How to see the first 10 minutes of new film ‘Exodus 1991’ TODAY!


Ethiopia was in the midst of a brutal civil war in 1991 when Israel decided to launch an intrepid mission that would bring 14,325 Ethiopian Jews to Israel over the course of 36 hours. The covert operation used 35 aircraft to do so, with the Israeli Air Force and its national carrier El Al having stripped its planes of seats to cram in as many souls on board as possible. It was accomplished while Yitzhak Shamir was prime minister.

While “Operation Solomon” was the third major mission (after “Operations Moses” in 1984 and “Operation Joshua” in 1985) bringing Ethiopian immigrants to Israel, it was also the largest and most complex aliyah mission to date, according to those involved.

The Jewish Agency for Israel, the American Jewish Joint Distribution Committee (JDC), the Israeli Ministry of Foreign Affairs, the Mossad and the Israel Defense Forces all worked alongside the Jewish Federation of North America and the American Association for Ethiopian Jews to bring this group of men, women, and children home and save them from a fate where, at best, they were certain to be subjected to political upheaval.

New Film

Now, The Jewish Agency for Israel, invites you to an exclusive sneak peek of the first 10 minutes of the new film “Exodus 1991,” based on the true story of Operation Solomon.

Using documentary footage and reenactments, this feature-length film follows the Israeli ambassador to Ethiopia, Asher Naim, as he navigates the treacherous world of bureaucracy and politics in a region racked by civil war.

Part historical drama, part documentary, the film blurs the lines between past and present to look beyond the euphoric salvation of Ethiopian Jewry. It portrays the transformation of an individual whose calm diplomatic demeanor fades as he confronts endless obstacles while orchestrating the perilous rescue mission. On a more universal level, the film explores challenging questions surrounding cultural identity, the politics of immigration, and the hardships that remain for these immigrants, and the others that followed, to this day.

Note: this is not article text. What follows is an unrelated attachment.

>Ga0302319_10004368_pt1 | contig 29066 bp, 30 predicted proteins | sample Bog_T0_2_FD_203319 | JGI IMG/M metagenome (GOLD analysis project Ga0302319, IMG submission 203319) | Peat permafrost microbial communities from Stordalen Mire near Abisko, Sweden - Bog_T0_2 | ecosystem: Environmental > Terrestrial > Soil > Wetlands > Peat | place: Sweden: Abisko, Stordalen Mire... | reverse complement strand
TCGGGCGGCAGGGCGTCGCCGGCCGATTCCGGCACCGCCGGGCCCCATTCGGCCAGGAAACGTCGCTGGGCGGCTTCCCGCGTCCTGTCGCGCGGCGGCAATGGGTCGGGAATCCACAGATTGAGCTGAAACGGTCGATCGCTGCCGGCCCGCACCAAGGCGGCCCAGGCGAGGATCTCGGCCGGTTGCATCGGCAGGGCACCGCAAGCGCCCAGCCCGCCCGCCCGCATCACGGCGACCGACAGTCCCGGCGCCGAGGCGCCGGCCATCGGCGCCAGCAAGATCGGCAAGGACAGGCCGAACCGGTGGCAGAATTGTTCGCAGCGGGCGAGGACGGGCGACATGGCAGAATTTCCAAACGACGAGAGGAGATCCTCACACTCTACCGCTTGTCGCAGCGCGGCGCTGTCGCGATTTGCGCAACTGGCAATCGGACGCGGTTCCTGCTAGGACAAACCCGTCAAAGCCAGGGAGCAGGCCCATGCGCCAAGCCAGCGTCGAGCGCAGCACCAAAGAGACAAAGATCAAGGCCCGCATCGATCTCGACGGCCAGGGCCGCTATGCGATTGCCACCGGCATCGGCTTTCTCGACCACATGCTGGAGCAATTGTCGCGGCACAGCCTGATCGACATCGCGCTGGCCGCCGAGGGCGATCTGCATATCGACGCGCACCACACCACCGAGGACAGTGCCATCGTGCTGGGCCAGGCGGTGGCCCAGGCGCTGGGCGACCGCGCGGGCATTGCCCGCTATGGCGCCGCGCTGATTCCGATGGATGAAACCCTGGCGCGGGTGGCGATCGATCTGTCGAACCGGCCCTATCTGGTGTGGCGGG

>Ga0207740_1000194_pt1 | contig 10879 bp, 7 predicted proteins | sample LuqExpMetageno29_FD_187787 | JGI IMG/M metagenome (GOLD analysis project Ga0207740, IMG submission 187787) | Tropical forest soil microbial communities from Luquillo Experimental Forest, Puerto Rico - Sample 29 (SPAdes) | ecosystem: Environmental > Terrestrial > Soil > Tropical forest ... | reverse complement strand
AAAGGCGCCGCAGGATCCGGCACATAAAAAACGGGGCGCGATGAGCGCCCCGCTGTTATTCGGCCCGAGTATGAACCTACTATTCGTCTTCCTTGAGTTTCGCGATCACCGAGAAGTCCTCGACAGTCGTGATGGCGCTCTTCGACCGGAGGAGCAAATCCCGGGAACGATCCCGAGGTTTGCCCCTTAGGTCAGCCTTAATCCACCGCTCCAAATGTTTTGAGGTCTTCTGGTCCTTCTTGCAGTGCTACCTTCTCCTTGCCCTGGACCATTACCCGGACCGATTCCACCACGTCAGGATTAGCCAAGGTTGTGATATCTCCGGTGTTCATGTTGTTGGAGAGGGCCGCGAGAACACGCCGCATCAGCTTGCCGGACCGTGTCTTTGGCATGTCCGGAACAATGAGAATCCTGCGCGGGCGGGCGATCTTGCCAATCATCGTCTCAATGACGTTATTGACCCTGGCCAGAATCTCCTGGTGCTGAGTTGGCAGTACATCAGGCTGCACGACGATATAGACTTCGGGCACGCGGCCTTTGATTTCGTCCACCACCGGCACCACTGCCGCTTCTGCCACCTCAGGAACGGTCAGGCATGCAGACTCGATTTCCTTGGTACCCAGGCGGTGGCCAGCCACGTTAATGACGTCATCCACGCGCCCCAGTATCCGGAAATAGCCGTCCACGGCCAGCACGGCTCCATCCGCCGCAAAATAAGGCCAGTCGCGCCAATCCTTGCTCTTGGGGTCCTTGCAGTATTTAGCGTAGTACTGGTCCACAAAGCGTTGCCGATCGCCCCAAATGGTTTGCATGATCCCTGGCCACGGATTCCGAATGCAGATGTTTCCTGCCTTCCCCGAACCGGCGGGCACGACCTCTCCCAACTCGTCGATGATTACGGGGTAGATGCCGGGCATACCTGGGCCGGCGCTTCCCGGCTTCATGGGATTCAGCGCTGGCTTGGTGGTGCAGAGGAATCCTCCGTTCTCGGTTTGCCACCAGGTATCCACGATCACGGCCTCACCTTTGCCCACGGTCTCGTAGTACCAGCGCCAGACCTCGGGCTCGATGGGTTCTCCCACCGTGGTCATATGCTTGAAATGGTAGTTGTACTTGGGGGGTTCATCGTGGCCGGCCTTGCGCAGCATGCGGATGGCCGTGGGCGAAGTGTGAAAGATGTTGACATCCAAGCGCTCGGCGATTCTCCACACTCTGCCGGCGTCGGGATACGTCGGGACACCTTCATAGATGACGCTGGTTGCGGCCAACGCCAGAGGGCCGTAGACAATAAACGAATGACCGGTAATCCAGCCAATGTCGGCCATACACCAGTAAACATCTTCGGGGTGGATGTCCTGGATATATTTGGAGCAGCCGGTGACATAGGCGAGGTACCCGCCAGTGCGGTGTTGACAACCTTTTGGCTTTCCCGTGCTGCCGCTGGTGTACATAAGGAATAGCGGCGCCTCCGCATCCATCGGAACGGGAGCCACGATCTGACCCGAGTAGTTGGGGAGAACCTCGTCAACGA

An Unlikely Savior​

Asher Naim arrived in Ethiopia with almost no knowledge of the country’s Jews. Little could he imagine the role he would play in changing the destiny of this ancient Jewish community. After practicing Judaism in Ethiopia for thousands of years, the community found itself in mortal danger, threatened by civil war and humanitarian disaster as the government of the country’s murderous dictator, Mengistu Haile Mariam, began to collapse.

Ambassador Naim found himself at the center of negotiations to save an entire people. Against all odds, he managed to stall negotiations with Mengistu and hold down the fort at the overwhelmed Israeli embassy. On May 23, 1991, with rebels closing in on the capital, the first Israeli planes landed at Addis Ababa airport.

In the 36 hours that followed, 14,325 souls from this 3,000-year-old community were successfully airlifted to Israel in a heroic and historic mission that deserves wider recognition.

Why Making this Film is Critical

Exodus 1991 is not just a story of epic rescue. Rather, it highlights a fundamental principle of Israel’s existence: to leave no Jew behind. While many countries turn immigrants away, Israel does the opposite, rescuing those in danger and offering a home to those seeking a better life.

With the recent release of the spy film The Red Sea Diving Resort, the story of Ethiopian Jewry and the improbable mission to bring them home has captured the world’s imagination and received widespread coverage.

There has never been a better time to tell this compelling tale.

Sneak Peek

You can watch the first 10-minutes of the new film Exodus 1991 (working title) and hear from the lead actress in the film Sarit Wuvet on Tuesday, July 21, at 3:30 pm CT Learn more and register by clicking here.